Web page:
Elizabeth Pleck. Journal of Social History. Volume 32, Issue 4. Summer 1999.
Four historians, Leigh Eric Schmidt, John Gillis, Penne Restad, and Stephen Nissenbaum, have recently published books about the history of Christmas and several other major holidays in nineteenth-century Europe: and the United States. Their interpretations provide an organizing framework for understanding the evolution of another holiday, Thanksgiving, between the mid-nineteenth and early twentieth century. My aim is to account for the rise: of Thanksgiving as a “domestic occasion” among the antebellum middle class, the extent that poor and working-class families adopted the holiday by the early twentieth century, and the addition of new elements to the celebration by the 1930s.
Schmidt, Gillis, Restad, and Nissenbaum traced the change in patterns of festivity between colonial days and the mid-nineteenth century. Communal celebration, often raucous, usually outdoors, which involved lower-class males demanding treats from the wealthy gave way gradually to private celebrations of the middle class, sedate but joyful. This historic change in the pattern of celebration I call the rise of the “domestic occasion.” By a domestic occasion, I mean a family gathering held in the home which paid homage to the ideal of the “affectionate family.” Such a family was a privatized nuclear one, with a nurturant mother creating a proper home atmosphere, and providing children with a protected and supervised upbringing. Although the ideal of the affectionate family was a nuclear one, the domestic occasion was often a gathering of extended kin, a family homecoming. Sometimes families invited neighbors or strangers so that these non-family members would not feel lonely on a day of family gathering. The domestic occasion was a culturally dominant form, practiced at first mainly by the upper classes and middle classes, which spread throughout the society in the twentieth century.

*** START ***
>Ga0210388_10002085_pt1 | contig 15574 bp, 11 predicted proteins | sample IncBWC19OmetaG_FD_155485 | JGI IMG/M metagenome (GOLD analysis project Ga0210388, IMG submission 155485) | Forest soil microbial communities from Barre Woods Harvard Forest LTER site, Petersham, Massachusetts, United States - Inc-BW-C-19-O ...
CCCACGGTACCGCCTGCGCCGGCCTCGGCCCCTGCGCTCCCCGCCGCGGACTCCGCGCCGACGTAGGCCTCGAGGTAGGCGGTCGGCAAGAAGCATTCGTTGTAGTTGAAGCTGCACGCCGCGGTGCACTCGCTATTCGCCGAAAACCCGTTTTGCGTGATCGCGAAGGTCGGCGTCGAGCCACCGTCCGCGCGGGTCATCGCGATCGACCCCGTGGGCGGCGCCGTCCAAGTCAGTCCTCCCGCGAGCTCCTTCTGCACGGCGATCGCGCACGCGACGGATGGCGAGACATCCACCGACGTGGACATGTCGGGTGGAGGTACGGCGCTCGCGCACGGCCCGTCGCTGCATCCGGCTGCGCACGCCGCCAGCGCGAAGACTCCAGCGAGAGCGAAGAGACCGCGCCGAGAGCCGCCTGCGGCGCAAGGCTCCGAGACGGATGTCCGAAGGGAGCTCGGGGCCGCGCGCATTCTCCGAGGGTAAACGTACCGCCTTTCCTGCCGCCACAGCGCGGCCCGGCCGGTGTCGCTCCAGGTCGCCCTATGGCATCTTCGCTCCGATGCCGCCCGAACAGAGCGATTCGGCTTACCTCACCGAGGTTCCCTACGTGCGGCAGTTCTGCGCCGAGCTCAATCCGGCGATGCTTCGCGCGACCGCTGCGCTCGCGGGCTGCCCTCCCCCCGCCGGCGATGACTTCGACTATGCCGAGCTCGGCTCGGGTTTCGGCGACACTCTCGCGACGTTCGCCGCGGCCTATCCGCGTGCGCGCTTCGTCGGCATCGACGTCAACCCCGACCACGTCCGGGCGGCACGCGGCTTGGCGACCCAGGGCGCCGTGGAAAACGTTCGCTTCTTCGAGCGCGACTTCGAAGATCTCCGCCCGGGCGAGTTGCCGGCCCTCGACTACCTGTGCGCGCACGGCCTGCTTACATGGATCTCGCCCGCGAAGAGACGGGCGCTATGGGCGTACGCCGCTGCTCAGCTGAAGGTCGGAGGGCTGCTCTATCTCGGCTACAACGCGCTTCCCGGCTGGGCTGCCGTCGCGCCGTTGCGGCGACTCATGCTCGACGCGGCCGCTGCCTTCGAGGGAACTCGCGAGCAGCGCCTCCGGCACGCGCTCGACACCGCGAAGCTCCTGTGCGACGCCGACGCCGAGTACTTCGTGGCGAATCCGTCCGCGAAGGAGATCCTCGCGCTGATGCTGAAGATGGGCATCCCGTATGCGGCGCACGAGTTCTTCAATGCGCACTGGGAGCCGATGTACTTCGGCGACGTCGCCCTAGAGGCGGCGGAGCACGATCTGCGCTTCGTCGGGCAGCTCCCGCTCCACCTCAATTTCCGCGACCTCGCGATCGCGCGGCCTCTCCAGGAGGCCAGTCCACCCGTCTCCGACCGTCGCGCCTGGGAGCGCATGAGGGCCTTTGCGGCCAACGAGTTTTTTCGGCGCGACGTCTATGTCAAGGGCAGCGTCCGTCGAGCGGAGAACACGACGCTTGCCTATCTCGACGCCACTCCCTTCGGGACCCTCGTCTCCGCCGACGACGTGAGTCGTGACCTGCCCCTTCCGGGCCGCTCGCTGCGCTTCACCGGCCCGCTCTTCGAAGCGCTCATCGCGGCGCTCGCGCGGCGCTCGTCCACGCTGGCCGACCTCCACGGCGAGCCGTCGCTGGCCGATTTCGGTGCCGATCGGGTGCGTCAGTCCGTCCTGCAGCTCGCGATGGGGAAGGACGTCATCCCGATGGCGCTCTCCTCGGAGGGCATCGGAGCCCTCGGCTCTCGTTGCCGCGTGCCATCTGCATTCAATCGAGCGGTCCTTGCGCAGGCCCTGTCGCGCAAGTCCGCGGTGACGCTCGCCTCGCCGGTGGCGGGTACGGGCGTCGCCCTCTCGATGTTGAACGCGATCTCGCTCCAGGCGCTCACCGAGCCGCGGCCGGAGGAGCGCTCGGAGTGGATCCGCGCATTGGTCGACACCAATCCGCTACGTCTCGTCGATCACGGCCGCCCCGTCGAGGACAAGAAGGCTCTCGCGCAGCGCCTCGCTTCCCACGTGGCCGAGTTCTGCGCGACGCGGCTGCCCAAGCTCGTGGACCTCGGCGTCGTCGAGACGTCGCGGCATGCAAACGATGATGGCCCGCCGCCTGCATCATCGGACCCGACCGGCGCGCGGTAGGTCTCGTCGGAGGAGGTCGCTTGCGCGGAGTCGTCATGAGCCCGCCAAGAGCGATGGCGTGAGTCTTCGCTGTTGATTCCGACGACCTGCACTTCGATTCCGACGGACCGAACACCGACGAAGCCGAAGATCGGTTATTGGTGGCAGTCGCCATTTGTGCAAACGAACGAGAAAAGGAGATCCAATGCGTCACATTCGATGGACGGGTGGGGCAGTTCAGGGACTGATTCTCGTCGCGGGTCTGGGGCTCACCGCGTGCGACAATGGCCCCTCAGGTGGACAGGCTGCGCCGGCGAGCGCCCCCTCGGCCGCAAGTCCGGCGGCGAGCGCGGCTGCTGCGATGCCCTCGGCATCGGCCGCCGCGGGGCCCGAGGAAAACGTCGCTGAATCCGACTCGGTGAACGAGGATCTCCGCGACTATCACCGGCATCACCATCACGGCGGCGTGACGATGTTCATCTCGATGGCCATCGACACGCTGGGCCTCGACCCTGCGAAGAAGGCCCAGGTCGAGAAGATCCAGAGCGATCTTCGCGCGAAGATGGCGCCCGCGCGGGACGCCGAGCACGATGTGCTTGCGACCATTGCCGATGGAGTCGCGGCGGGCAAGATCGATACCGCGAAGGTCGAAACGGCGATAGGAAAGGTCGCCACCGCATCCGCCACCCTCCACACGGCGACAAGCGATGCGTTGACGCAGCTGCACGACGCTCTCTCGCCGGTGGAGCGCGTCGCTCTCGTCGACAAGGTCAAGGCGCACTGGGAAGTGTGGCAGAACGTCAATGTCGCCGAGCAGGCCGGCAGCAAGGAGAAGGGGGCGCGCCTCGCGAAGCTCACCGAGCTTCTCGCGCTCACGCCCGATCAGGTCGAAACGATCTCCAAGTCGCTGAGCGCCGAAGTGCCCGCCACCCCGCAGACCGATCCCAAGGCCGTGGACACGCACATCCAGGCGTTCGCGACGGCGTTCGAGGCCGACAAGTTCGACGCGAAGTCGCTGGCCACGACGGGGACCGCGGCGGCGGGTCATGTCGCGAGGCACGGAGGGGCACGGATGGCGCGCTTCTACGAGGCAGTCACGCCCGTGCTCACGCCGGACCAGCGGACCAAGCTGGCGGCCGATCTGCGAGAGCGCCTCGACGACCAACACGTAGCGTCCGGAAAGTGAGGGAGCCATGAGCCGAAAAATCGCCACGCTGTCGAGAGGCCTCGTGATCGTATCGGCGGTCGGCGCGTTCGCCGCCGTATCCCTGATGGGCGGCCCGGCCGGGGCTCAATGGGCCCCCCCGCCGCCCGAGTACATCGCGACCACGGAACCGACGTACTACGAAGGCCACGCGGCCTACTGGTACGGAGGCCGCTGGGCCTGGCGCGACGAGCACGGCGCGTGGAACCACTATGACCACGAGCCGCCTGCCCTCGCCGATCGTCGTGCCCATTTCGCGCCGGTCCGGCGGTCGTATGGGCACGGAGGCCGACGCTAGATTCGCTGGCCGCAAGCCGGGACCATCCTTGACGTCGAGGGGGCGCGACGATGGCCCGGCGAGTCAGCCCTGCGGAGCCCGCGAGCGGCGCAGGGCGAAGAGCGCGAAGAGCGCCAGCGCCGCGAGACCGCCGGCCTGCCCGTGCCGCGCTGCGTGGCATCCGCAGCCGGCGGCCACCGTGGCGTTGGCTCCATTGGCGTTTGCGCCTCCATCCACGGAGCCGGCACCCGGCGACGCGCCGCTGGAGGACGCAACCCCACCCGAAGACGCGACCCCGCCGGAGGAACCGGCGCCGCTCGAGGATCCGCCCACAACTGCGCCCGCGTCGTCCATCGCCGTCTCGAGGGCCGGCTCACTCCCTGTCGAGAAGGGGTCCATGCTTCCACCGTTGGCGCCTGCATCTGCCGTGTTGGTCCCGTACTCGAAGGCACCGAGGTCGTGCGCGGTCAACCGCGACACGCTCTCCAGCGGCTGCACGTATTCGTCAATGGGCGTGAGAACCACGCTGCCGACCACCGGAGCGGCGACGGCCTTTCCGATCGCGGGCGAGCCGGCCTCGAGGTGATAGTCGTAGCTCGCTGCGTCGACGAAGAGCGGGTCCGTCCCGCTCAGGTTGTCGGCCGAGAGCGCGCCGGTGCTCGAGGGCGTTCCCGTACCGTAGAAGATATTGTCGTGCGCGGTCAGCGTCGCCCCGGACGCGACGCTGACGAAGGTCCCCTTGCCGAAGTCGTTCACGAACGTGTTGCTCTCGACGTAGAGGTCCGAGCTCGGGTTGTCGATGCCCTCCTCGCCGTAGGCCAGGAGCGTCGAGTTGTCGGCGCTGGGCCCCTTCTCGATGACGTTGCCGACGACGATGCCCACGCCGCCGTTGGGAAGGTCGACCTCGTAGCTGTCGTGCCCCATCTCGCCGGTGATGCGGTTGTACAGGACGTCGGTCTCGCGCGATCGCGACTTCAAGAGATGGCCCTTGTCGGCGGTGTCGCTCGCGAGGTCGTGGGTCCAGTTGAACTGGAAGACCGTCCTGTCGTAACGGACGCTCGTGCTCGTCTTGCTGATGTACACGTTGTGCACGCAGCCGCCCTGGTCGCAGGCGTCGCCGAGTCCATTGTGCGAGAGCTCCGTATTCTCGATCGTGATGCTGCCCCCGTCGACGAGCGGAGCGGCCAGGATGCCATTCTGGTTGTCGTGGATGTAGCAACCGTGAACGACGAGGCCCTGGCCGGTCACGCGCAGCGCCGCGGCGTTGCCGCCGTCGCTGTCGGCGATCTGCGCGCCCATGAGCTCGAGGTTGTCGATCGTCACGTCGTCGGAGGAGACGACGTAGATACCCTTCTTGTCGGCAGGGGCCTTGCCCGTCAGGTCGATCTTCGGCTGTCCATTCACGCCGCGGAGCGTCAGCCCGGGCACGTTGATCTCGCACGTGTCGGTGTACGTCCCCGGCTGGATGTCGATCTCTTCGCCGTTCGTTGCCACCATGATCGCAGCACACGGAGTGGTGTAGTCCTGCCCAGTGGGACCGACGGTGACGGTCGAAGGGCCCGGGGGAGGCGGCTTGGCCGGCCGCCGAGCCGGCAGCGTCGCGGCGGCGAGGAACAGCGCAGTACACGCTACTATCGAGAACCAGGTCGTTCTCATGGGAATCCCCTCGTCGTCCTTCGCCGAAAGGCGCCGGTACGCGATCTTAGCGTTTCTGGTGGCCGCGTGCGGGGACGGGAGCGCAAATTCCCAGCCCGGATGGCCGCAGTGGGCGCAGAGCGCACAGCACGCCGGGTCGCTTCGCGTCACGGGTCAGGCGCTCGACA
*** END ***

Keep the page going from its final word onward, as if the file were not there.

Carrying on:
The four historians mentioned above regard the domestic occasion both as an expression of the middle-class ideology of the affectionate family and the result of it. This ideology divided the public and private into two separate spheres. The private sphere, that of the home, became “the empire of the woman,” a quasi-sacred space over which the mother as homemaker presided. Middleclass women, with or without the help of servants, organized and arranged the domestic occasion and found it an affirmation of their role in the home, despite occasional complaints about the burden of shopping and worries about indulging children.
John Gillis, Leigh Eric Schmidt, and Stephen Nissenbaum offer additional explanations for the rise of the domestic occasion. Gillis sees it as a “moment in time” or “special time” for the family. The industrial revolution, he argues, gave birth to clock time, industrial discipline, and the schedule. Domestic occasions were scheduled events of family gathering during an epoch when some relatives had moved away from home and the family breadwinner was spending fewer hours with his family during the week. In addition, both Leigh Eric Schmidt and Stephen Nissenbaum explore the commercial origins of the domestic occasion. Nissenbaum shows that the luxury gift was central to the rise of the domestic Christmas. He notes that merchants were advertising gift books, published once a year, as one of the first Christmas and New Year’s presents by the 1820s.
Nissenbaum further argues that the urban upper class felt threatened by gang violence and unlicensed drunkenness during the Christmas season. They favored the homey, seemingly old-fashioned Christmas as a sober alternative to “hideous” cries from the street. Clement Moore’s poem, “A Visit from St. Nicholas,” popularly known as “The Night Before Christmas,” written in 1822, described and helped further the ideal of a domesticated Christmas. Soon after Moore’s poem was reprinted in newspapers, New York City replaced its relatively ineffective private watch with a professional police force. Thereafter the police arrested unruly masqueraders on Christmas, and the public came to regard drunken license on Christmas Eve as disreputable. Nissenbaum admits that the rowdy way of celebrating Christmas never disappeared, but instead he believes it became stigmatized as crime, rather than as harmless festivity.